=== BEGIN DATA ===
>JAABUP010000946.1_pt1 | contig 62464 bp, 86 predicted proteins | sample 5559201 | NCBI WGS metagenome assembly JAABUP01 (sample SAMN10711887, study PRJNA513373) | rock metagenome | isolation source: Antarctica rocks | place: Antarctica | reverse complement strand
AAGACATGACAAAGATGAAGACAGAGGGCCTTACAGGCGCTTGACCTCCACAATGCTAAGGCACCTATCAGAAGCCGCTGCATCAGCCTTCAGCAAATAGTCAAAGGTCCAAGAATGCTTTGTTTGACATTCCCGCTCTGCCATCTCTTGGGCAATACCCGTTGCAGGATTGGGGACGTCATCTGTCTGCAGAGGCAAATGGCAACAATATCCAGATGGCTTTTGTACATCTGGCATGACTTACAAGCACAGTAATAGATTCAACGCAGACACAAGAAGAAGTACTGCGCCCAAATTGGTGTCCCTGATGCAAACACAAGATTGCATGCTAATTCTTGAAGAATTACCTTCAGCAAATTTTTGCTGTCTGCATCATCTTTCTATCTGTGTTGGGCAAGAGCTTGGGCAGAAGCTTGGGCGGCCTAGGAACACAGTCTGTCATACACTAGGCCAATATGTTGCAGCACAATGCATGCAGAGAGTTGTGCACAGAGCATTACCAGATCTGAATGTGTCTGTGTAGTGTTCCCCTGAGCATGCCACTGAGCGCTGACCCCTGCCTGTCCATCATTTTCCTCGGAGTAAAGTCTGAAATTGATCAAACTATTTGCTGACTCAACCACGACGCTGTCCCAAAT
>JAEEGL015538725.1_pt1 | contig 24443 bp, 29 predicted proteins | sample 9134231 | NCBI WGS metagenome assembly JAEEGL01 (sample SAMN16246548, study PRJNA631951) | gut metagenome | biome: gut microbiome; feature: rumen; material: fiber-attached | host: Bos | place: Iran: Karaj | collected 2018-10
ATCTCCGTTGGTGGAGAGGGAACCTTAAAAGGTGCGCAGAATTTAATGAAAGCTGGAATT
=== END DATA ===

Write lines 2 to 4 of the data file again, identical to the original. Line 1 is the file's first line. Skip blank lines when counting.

AAGACATGACAAAGATGAAGACAGAGGGCCTTACAGGCGCTTGACCTCCACAATGCTAAGGCACCTATCAGAAGCCGCTGCATCAGCCTTCAGCAAATAGTCAAAGGTCCAAGAATGCTTTGTTTGACATTCCCGCTCTGCCATCTCTTGGGCAATACCCGTTGCAGGATTGGGGACGTCATCTGTCTGCAGAGGCAAATGGCAACAATATCCAGATGGCTTTTGTACATCTGGCATGACTTACAAGCACAGTAATAGATTCAACGCAGACACAAGAAGAAGTACTGCGCCCAAATTGGTGTCCCTGATGCAAACACAAGATTGCATGCTAATTCTTGAAGAATTACCTTCAGCAAATTTTTGCTGTCTGCATCATCTTTCTATCTGTGTTGGGCAAGAGCTTGGGCAGAAGCTTGGGCGGCCTAGGAACACAGTCTGTCATACACTAGGCCAATATGTTGCAGCACAATGCATGCAGAGAGTTGTGCACAGAGCATTACCAGATCTGAATGTGTCTGTGTAGTGTTCCCCTGAGCATGCCACTGAGCGCTGACCCCTGCCTGTCCATCATTTTCCTCGGAGTAAAGTCTGAAATTGATCAAACTATTTGCTGACTCAACCACGACGCTGTCCCAAAT
>JAEEGL015538725.1_pt1 | contig 24443 bp, 29 predicted proteins | sample 9134231 | NCBI WGS metagenome assembly JAEEGL01 (sample SAMN16246548, study PRJNA631951) | gut metagenome | biome: gut microbiome; feature: rumen; material: fiber-attached | host: Bos | place: Iran: Karaj | collected 2018-10
ATCTCCGTTGGTGGAGAGGGAACCTTAAAAGGTGCGCAGAATTTAATGAAAGCTGGAATT